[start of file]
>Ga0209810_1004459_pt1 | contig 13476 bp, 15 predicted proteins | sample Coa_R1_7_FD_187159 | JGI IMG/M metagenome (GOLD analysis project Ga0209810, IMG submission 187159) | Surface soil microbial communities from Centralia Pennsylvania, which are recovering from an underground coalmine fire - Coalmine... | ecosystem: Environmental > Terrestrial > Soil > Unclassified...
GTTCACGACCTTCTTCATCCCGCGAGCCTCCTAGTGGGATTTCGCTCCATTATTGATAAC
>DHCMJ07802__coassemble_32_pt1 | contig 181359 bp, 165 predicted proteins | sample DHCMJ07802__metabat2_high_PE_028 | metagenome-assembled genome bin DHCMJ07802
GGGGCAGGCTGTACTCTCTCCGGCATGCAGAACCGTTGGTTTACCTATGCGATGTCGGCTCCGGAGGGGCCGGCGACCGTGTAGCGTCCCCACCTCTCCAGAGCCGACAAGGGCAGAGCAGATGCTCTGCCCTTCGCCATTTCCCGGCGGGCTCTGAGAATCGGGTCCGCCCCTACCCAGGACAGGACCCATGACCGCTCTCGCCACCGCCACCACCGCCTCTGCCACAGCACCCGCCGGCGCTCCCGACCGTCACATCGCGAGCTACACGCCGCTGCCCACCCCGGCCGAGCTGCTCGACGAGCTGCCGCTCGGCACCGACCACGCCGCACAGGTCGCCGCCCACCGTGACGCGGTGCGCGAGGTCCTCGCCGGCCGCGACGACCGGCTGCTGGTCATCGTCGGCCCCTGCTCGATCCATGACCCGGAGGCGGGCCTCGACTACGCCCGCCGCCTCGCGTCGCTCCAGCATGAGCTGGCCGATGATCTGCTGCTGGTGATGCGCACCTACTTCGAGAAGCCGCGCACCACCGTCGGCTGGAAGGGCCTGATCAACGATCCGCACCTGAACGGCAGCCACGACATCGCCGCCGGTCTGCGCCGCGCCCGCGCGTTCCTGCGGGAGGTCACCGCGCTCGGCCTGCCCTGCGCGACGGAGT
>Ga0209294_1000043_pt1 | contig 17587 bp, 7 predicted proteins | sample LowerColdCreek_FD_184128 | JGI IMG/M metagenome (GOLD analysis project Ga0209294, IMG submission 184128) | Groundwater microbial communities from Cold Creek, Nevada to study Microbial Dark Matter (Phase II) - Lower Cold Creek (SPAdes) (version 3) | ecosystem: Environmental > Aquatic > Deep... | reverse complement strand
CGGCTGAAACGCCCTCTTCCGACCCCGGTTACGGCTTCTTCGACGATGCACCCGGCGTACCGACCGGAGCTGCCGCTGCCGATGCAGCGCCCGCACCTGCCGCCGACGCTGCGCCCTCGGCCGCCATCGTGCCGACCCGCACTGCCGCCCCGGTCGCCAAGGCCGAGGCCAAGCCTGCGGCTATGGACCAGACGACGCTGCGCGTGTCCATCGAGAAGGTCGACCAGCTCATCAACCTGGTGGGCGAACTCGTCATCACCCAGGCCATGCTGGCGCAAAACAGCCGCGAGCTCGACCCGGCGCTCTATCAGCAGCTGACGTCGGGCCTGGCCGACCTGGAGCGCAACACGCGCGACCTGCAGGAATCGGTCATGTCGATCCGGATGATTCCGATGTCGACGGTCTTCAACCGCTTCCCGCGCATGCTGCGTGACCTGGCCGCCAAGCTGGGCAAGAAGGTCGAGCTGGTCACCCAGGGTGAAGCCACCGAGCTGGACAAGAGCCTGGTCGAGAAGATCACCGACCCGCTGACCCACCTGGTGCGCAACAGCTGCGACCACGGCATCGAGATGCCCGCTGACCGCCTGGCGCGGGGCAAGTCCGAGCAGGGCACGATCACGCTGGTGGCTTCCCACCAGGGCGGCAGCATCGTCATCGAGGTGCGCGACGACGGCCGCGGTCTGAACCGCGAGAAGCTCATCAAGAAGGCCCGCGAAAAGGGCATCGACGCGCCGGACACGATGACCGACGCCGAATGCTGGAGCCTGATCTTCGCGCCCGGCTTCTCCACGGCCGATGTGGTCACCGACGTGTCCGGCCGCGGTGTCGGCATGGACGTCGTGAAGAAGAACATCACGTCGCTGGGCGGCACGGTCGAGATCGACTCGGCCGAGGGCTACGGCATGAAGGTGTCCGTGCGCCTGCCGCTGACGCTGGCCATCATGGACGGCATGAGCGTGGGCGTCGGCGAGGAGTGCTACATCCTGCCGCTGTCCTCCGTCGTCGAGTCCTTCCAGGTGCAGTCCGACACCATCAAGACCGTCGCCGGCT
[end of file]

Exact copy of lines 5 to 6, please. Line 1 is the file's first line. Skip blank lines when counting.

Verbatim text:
>Ga0209294_1000043_pt1 | contig 17587 bp, 7 predicted proteins | sample LowerColdCreek_FD_184128 | JGI IMG/M metagenome (GOLD analysis project Ga0209294, IMG submission 184128) | Groundwater microbial communities from Cold Creek, Nevada to study Microbial Dark Matter (Phase II) - Lower Cold Creek (SPAdes) (version 3) | ecosystem: Environmental > Aquatic > Deep... | reverse complement strand
CGGCTGAAACGCCCTCTTCCGACCCCGGTTACGGCTTCTTCGACGATGCACCCGGCGTACCGACCGGAGCTGCCGCTGCCGATGCAGCGCCCGCACCTGCCGCCGACGCTGCGCCCTCGGCCGCCATCGTGCCGACCCGCACTGCCGCCCCGGTCGCCAAGGCCGAGGCCAAGCCTGCGGCTATGGACCAGACGACGCTGCGCGTGTCCATCGAGAAGGTCGACCAGCTCATCAACCTGGTGGGCGAACTCGTCATCACCCAGGCCATGCTGGCGCAAAACAGCCGCGAGCTCGACCCGGCGCTCTATCAGCAGCTGACGTCGGGCCTGGCCGACCTGGAGCGCAACACGCGCGACCTGCAGGAATCGGTCATGTCGATCCGGATGATTCCGATGTCGACGGTCTTCAACCGCTTCCCGCGCATGCTGCGTGACCTGGCCGCCAAGCTGGGCAAGAAGGTCGAGCTGGTCACCCAGGGTGAAGCCACCGAGCTGGACAAGAGCCTGGTCGAGAAGATCACCGACCCGCTGACCCACCTGGTGCGCAACAGCTGCGACCACGGCATCGAGATGCCCGCTGACCGCCTGGCGCGGGGCAAGTCCGAGCAGGGCACGATCACGCTGGTGGCTTCCCACCAGGGCGGCAGCATCGTCATCGAGGTGCGCGACGACGGCCGCGGTCTGAACCGCGAGAAGCTCATCAAGAAGGCCCGCGAAAAGGGCATCGACGCGCCGGACACGATGACCGACGCCGAATGCTGGAGCCTGATCTTCGCGCCCGGCTTCTCCACGGCCGATGTGGTCACCGACGTGTCCGGCCGCGGTGTCGGCATGGACGTCGTGAAGAAGAACATCACGTCGCTGGGCGGCACGGTCGAGATCGACTCGGCCGAGGGCTACGGCATGAAGGTGTCCGTGCGCCTGCCGCTGACGCTGGCCATCATGGACGGCATGAGCGTGGGCGTCGGCGAGGAGTGCTACATCCTGCCGCTGTCCTCCGTCGTCGAGTCCTTCCAGGTGCAGTCCGACACCATCAAGACCGTCGCCGGCT